SAN FRANCISCO (AP) — Democrats on Wednesday braced for renewed Republican attacks on their management of crime across the U.S. after residents in San Francisco voted overwhelmingly to recall the city's progressive district attorney, suggesting that even the party's most loyal supporters are frustrated with the way in which violence and social problems are being addressed.
Chesa Boudin was swept into the district attorney's office pledging to seek alternatives to incarceration, end the racist war on drugs and hold police officers to account. But the city’s longstanding problems with vandalism, open drug use and robberies proved too much for voters, who blamed him for making the situation worse.
While a single city race is hardly a barometer of the national mood, the rejection of Boudin by residents in the nation's progressive epicenter carried symbolic significance for members of both parties. Republicans were emboldened by the vote, planning to highlight crime in several critical Senate races. At the White House, meanwhile, President Joe Biden acknowledged that the vote sent a “clear message” about public safety.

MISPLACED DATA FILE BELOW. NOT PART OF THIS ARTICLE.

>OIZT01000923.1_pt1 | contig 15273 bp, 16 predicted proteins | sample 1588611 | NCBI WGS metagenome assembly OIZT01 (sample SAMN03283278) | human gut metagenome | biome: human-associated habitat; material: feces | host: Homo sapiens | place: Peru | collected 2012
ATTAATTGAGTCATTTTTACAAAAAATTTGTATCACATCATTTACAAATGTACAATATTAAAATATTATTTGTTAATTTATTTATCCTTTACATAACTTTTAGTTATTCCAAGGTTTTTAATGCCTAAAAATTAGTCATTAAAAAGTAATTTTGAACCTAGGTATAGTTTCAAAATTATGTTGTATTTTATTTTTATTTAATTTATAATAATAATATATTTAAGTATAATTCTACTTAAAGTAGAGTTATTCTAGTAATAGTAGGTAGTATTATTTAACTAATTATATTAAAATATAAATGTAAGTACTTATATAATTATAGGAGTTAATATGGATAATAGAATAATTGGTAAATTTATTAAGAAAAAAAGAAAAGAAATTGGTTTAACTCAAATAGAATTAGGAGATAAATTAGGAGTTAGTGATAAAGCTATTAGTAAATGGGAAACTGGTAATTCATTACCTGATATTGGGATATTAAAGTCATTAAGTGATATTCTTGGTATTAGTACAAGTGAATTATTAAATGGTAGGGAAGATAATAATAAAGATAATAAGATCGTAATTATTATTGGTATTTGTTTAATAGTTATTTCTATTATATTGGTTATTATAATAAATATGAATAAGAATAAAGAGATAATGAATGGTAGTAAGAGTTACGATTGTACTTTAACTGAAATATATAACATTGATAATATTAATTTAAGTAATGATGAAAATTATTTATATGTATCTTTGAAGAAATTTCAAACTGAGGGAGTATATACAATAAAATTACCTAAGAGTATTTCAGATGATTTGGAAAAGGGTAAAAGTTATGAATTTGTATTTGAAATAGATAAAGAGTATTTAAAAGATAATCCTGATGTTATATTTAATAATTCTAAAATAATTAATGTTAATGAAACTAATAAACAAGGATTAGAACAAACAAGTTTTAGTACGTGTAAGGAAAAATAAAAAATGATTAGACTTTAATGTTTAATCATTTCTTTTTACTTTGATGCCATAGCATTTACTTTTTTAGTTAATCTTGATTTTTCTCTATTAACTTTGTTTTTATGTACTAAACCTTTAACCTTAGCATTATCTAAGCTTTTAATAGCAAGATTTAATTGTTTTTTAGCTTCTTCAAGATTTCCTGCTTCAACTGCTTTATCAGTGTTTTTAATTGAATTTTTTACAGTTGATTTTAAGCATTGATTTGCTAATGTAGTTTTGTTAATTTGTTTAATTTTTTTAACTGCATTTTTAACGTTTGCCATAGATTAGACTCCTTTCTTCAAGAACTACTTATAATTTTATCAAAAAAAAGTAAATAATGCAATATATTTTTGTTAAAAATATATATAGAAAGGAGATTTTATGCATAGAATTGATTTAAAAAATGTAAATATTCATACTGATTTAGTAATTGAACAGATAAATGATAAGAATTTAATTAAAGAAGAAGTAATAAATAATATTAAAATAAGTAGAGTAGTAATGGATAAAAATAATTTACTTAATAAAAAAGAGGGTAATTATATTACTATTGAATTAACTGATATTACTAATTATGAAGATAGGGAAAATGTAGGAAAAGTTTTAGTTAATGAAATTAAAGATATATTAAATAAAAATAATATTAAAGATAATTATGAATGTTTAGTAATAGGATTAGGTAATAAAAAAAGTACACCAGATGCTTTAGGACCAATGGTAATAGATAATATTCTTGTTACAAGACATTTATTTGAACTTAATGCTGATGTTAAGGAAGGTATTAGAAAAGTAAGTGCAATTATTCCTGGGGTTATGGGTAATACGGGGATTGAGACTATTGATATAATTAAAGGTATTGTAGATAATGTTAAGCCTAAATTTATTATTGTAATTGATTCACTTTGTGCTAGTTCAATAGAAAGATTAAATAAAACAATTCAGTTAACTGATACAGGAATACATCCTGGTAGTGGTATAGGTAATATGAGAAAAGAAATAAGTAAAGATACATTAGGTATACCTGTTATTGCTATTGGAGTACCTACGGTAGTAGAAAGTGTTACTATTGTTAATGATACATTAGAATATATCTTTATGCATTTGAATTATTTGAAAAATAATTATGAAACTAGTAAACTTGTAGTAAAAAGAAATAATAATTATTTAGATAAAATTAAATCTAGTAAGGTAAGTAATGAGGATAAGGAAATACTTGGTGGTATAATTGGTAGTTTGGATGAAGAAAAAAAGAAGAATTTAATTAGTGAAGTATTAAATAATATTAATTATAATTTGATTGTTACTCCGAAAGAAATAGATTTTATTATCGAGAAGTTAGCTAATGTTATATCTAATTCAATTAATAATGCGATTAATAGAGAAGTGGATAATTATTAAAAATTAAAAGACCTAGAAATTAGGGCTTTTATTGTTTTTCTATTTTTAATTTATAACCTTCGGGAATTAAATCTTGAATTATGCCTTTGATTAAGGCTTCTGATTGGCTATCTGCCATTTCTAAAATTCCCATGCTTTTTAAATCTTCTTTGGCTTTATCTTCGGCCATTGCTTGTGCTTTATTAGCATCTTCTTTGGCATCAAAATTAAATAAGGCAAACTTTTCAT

“Both parties have to step up and do something about crime as well as gun violence,” Biden said ahead of a trip to California, noting he sent “billions of dollars and encouraged them to use it to hire police officers and reforming police departments.”
“It’s time to move,” Biden continued. “It’s time that states and the localities spend the money they have to deal with crime as well as retrain police officers.”
The Democratic president's tough-on-crime comments come as his party continues to face pointed attacks from Republicans about its commitment to public safety two years after progressive activists responded to the police murder of George Floyd by championing calls to “defund the police." Biden has rejected such calls, as have the overwhelming majority of Democrats in Congress, yet polling suggests that voters have become increasingly likely to trust Republicans more than Democrats on public safety.
Republicans, pointing to the San Francisco election, signaled that they would continue to hammer vulnerable Democratic candidates in states like North Carolina, Pennsylvania, Wisconsin for their record on crime or associations with the Black Lives Matter movement. While the economy is widely considered the central issue of this midterm season, Republicans believe a focus on crime will help them this fall, especially among suburban voters.